objective c and career advice

Discussion in 'Mac Programming' started by acidburn, Jan 22, 2006.

  1. acidburn macrumors member

    Jan 22, 2006
    I am learning objective c - I have programmed a bit in VB and VB.Net so I am somewhat familiar with OOP principles. My experience is limited - I studied math in college and have just a couple of years programming experience in jobs that aren't "programming" jobs. I really want to get a programming job and wonder what the best way to approach it is. If I continue to learn objective c, could I find a job using it? Do I need a more specific degree or certification?
    I apologize if this is the wrong forum for this question, but I thought I would ask - any thoughts would be great.
  2. Fukui macrumors 68000


    Jul 19, 2002
    Learn good and slow, get the fundamentals down, don't neglect learning C, even though Cocoa and VB.Net are OO. What kind of job? A job at apple for one. Apple seems to have a habit of grabbing developers of good software, even if your just a 1 or 2 man team.

    Just get your name out there, and produce some nice stuff, experience is the best resume.
  3. savar macrumors 68000


    Jun 6, 2003
    District of Columbia
    Obj-C isn't really in demand. C#, Java, and C++ are the languages you probably want to pay attention to. More important than the language are the APIs or runtime environments. For instance, .NET is really important right now, and JSP is big for java develoment.

    As for experience, a lot of jobs really want to see the right certifications. There are so many applicants for technical positions and HR staffs are underpowered and uninformed. The net result is that most screening is done by scanning resumes for buzzwords such as languages, methodologies, and especially CERTIFICATIONS. If you don't have those its real hard to even get your resume read. Having said that, those certs aren't really that impressive. Getting one won't guarantee you work, and don't forget that there are hundreds of thousands of people in China and India getting the same exact certs every year. Not having a CS or CE degree won't bury you, but it stacks the odds against you. Math is better than Econ, but still a disadvantage for most jobs. (Perhaps you should focus on math-related development.)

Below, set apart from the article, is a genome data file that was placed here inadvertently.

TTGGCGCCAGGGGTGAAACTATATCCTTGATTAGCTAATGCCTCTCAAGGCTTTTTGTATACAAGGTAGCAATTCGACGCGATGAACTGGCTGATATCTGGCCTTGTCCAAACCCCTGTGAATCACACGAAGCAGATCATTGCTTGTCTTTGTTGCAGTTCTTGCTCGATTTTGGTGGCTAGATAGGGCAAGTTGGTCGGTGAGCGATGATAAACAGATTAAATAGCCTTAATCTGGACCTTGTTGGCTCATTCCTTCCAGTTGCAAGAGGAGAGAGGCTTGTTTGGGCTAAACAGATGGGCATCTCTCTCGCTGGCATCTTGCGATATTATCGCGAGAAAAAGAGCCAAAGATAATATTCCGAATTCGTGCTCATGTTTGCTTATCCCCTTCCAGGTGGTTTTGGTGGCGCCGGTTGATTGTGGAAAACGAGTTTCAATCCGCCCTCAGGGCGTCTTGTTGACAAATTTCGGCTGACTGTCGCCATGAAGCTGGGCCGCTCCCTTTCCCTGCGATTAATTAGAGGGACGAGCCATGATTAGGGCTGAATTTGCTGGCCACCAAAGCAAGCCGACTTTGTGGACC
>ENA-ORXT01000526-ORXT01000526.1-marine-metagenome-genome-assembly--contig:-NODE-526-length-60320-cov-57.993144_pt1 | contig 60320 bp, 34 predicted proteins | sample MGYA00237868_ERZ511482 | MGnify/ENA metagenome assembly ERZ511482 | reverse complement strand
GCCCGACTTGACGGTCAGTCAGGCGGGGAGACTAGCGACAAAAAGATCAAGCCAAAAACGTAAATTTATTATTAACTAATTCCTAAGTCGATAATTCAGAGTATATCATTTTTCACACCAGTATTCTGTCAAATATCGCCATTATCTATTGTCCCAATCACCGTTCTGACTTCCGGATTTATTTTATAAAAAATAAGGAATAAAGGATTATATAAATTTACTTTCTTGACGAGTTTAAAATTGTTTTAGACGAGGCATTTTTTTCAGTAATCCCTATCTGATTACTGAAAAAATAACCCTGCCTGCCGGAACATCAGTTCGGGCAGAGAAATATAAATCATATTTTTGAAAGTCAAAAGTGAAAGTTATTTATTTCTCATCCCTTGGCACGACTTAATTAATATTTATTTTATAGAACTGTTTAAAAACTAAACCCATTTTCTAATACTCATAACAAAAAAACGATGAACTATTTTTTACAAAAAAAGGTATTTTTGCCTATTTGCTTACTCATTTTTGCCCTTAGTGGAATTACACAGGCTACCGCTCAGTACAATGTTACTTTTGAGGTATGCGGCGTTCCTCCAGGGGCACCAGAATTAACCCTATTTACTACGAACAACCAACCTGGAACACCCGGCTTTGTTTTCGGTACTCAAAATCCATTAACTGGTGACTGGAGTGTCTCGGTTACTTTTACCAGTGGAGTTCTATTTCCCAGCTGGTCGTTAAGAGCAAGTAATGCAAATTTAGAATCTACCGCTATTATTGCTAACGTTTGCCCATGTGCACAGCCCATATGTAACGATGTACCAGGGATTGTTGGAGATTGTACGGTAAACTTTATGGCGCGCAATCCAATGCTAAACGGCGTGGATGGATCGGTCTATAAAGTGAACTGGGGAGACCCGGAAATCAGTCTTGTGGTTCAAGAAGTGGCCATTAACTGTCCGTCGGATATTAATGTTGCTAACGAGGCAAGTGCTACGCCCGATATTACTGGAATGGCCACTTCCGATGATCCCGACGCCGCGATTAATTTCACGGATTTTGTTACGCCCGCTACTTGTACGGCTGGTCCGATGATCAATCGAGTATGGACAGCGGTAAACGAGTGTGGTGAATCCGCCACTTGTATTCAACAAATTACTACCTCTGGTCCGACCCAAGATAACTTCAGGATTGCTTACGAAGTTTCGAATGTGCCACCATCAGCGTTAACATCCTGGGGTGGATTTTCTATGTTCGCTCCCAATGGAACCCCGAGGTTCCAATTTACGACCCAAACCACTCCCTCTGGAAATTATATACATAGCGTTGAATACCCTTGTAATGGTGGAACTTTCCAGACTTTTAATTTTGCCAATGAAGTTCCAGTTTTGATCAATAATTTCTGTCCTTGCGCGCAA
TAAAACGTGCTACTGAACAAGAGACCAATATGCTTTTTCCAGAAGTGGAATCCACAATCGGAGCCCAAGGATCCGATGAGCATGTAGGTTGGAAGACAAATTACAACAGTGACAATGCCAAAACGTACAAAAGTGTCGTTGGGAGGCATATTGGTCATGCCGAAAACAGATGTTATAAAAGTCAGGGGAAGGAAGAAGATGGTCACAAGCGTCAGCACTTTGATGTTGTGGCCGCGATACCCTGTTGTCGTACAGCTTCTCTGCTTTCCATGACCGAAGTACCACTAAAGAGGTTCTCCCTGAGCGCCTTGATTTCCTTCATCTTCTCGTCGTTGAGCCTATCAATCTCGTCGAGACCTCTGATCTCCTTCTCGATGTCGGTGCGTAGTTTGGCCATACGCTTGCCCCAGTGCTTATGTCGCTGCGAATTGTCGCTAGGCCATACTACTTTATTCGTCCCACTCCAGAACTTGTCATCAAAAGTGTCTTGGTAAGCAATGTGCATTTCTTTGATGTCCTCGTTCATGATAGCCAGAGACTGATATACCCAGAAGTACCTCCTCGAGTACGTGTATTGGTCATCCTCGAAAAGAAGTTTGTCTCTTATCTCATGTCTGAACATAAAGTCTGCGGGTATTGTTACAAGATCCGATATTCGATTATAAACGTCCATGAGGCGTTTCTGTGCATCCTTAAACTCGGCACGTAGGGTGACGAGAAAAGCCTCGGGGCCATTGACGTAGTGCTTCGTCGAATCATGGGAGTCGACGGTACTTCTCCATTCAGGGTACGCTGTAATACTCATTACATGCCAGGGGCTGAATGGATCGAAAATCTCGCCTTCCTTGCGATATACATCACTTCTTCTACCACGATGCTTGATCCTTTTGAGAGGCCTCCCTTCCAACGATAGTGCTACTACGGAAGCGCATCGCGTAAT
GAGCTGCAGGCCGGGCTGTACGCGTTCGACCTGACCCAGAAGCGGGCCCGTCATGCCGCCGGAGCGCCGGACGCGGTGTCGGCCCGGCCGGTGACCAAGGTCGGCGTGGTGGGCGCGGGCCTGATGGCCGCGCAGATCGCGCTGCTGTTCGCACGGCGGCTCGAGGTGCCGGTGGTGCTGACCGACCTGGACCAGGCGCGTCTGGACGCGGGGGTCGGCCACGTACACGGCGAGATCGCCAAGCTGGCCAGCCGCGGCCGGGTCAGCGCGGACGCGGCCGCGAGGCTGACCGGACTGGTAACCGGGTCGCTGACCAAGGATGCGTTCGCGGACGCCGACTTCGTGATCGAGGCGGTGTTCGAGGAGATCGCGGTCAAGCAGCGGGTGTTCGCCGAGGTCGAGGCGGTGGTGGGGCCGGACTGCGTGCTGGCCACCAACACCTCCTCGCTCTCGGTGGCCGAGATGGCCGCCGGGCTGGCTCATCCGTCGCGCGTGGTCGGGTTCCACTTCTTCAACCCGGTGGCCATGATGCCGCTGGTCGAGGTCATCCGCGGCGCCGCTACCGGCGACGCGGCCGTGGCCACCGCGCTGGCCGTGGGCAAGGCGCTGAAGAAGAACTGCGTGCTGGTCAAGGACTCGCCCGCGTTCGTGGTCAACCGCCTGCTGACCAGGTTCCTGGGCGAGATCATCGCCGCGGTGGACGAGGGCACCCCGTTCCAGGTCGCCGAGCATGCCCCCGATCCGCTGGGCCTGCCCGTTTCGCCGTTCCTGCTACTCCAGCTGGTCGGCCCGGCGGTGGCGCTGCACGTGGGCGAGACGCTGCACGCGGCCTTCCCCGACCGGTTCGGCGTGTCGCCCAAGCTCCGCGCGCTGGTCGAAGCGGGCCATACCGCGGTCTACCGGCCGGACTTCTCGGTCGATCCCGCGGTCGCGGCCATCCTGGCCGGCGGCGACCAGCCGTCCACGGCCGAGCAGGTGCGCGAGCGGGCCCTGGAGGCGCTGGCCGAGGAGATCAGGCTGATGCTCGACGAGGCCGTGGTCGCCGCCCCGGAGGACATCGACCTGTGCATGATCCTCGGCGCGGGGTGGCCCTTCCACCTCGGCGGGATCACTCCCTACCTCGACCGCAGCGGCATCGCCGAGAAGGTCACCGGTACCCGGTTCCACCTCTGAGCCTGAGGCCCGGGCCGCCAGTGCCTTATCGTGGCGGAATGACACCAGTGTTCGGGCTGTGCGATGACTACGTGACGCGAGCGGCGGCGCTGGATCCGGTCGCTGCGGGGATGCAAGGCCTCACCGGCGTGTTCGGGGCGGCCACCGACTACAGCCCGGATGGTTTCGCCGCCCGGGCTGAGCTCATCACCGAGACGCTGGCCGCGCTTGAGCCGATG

An alternative is to go into business for yourself as a shareware developer. It's pretty hard to make money this way, but it is an option and you could leverage whatever experience you already have and build out your skills in whatever direction you want.

    I'd also recommend you think about why you want to be a developer and what kind of development you want to do. Programming is a commodity these days, and as such it is getting cheaper and cheaper. If you're a talented, qualified mathematician, then you have a better than average shot at finding a job that isn't easily off-shored. Most developers work long hours in small cubes and get little thanks. When deadlines near, the shifts push 20 hours, and the devs order in pizza and sleep on the floor.

    I'm not trying to dissuade you, but just sprinkling a pinch of reality. There are some good dev jobs out there. Make sure you think about what fits your lifestyle, and what puts you on a career trajectory that takes you where you want to be 5-10 years from now.
  4. ChrisA macrumors G4

    Jan 5, 2006
    Redondo Beach, California
    Get involved in a large project

    To by "marketable" you need large systems experiance

    Learning a programming language or two or three is just the first step. But it is JUST the first step. It's like if you want to be an architect and design large building you'd need to learn how to use some computer drafting systems but learning how to use the CAD system does not make you an architect.